Vascular Malformations of the Brain
As with most other brain lesions, the choice of treatment depends heavily on the location. If the AVM is accessible and in a relatively "non-eloquent" part of the brain, surgery is likely to be the best option. If the lesion is supplied by many blood vessels, some of which are difficult to reach and block surgically, your neurosurgeon may recommend endovascular embolization prior to an operation. Stereotactic radiosurgery can be employed in certain cases to treat AVMs that are too risky to remove by a direct operation.
Embolization employs the body's natural defenses to help it close off the malformation. By feeding particles or tiny coils into the AVM, doctors slow the flow of blood and encourage a clot to form which can shut down part of the blood flow within the malformation. By itself, embolization is rarely curative, but by reducing blood flow, it may make subsequent surgery easier and safer.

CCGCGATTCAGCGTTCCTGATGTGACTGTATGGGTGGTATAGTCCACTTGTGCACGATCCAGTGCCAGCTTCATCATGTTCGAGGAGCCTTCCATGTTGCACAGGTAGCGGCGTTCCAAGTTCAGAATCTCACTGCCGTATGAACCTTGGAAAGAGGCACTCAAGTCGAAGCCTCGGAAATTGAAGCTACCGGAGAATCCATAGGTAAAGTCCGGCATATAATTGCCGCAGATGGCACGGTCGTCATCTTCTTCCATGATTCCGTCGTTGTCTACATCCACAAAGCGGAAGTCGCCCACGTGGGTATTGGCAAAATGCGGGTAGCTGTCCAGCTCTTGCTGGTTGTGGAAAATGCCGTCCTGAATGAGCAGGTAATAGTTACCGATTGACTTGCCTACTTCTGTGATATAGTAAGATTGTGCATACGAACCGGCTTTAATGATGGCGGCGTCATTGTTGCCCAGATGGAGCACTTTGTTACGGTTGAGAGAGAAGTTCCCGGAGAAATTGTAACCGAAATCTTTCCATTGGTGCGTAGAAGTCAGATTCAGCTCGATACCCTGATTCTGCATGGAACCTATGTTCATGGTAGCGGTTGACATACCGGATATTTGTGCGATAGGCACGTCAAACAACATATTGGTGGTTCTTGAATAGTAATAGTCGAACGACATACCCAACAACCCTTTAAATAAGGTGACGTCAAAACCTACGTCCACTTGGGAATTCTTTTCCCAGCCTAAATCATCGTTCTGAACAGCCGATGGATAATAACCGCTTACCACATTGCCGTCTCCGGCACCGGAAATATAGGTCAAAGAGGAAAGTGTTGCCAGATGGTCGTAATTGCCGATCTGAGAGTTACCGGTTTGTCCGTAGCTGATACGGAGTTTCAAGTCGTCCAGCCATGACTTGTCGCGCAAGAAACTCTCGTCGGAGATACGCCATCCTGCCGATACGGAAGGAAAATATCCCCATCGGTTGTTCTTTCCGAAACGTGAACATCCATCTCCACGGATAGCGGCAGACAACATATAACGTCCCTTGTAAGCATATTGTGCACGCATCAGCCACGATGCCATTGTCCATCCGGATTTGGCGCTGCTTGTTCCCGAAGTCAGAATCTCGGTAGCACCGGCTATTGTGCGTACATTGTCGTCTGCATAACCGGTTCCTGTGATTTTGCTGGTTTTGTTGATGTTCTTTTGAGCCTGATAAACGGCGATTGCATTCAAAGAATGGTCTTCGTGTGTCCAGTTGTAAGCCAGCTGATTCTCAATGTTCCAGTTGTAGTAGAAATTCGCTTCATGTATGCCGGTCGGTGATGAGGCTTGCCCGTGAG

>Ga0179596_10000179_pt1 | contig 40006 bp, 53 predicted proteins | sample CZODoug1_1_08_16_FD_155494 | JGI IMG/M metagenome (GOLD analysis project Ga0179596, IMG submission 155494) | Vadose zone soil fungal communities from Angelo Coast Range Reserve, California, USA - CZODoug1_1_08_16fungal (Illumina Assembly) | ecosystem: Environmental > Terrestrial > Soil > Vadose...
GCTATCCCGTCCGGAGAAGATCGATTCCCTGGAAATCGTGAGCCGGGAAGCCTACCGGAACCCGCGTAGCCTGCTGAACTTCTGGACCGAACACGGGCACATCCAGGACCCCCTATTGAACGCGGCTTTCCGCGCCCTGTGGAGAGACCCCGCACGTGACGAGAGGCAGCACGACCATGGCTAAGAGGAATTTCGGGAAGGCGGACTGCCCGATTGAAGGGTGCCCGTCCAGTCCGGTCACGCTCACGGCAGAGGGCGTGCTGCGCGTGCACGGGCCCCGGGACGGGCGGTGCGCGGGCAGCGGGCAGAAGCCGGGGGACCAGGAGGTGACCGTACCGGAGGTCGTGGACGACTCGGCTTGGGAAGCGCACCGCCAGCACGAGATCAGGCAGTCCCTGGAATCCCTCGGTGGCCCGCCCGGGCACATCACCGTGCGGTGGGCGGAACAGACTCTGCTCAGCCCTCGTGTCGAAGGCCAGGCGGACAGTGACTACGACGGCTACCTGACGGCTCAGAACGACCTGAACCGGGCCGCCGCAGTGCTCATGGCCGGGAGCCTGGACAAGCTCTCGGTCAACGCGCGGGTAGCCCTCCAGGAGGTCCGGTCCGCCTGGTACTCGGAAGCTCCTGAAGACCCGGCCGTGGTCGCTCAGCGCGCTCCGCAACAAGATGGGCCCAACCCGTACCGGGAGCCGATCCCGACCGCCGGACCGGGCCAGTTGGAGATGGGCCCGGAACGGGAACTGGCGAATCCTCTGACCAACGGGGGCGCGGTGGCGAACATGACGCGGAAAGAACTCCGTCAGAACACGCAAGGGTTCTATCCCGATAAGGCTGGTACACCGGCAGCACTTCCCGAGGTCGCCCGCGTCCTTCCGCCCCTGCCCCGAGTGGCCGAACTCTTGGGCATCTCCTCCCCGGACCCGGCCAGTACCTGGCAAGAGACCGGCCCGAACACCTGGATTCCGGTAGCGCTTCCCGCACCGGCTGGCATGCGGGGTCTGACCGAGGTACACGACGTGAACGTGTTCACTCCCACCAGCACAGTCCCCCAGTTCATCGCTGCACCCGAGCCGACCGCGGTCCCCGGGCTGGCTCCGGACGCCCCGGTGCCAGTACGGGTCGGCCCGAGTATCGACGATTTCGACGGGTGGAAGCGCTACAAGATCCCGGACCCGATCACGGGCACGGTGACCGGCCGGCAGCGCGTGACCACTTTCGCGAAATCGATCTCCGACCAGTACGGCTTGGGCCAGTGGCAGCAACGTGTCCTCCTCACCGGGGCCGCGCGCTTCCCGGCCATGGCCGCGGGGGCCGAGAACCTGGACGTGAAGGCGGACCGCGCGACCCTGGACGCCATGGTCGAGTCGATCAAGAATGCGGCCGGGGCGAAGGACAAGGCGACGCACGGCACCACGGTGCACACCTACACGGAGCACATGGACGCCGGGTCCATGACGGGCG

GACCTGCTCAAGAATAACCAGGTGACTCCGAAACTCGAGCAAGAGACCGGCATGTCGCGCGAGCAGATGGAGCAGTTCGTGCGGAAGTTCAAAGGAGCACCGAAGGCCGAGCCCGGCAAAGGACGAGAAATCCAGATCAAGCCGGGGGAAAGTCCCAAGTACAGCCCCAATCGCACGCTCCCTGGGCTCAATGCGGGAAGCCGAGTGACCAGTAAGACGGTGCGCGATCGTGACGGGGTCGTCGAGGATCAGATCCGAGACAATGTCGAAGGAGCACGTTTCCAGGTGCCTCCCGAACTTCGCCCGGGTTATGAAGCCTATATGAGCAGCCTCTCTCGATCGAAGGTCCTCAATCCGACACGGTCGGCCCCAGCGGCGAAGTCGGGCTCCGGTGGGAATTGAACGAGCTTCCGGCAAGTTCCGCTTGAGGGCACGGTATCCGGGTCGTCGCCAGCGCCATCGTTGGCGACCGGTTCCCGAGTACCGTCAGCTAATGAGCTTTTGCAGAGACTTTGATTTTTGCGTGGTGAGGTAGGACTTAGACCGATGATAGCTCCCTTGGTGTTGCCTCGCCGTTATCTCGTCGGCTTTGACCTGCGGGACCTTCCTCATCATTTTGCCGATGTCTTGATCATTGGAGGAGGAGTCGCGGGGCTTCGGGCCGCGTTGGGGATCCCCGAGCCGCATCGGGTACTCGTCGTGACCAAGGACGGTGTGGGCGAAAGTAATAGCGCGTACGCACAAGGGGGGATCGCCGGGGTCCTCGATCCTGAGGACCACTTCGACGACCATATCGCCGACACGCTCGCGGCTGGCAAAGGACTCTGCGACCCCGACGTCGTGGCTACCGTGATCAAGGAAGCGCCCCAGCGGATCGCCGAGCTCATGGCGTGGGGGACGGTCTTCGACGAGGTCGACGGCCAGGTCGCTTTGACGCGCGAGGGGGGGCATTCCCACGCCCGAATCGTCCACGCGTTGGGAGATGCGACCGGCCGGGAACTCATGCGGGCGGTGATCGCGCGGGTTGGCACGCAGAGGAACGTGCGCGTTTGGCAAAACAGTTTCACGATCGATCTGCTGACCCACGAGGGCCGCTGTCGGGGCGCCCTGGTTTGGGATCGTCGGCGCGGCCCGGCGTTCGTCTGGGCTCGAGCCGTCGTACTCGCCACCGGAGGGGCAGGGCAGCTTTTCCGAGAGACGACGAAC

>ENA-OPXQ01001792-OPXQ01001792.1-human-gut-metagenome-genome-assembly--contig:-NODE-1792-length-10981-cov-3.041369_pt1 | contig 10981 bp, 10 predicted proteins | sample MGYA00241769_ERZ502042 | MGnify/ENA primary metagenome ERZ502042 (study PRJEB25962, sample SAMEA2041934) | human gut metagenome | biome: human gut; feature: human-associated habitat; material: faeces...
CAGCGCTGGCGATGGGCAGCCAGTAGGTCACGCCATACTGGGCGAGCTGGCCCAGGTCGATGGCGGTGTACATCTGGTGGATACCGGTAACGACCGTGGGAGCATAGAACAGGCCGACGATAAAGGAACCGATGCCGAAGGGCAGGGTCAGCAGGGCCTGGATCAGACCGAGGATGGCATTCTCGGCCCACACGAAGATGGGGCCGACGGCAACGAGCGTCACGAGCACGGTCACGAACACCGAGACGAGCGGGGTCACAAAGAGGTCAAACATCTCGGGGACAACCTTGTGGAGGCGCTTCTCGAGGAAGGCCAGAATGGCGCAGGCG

In stereotactic radiosurgery, a neurosurgeon uses a linear accelerator, proton beam, or gamma knife to generate beams of high-energy radiation which can be focused on the malformation while leaving nearby tissues unaffected. After the treatment, the affected blood vessels gradually wither and close down. This approach can only treat small AVMs (less than 3 centimeters) and also requires two to three years to reach its full effect, and for that reason is not the first choice of treatment after an AVM has bled. In eloquent areas of the brain where surgery could cause damage to vital functions, radiosurgery is often the only treatment option which can be used.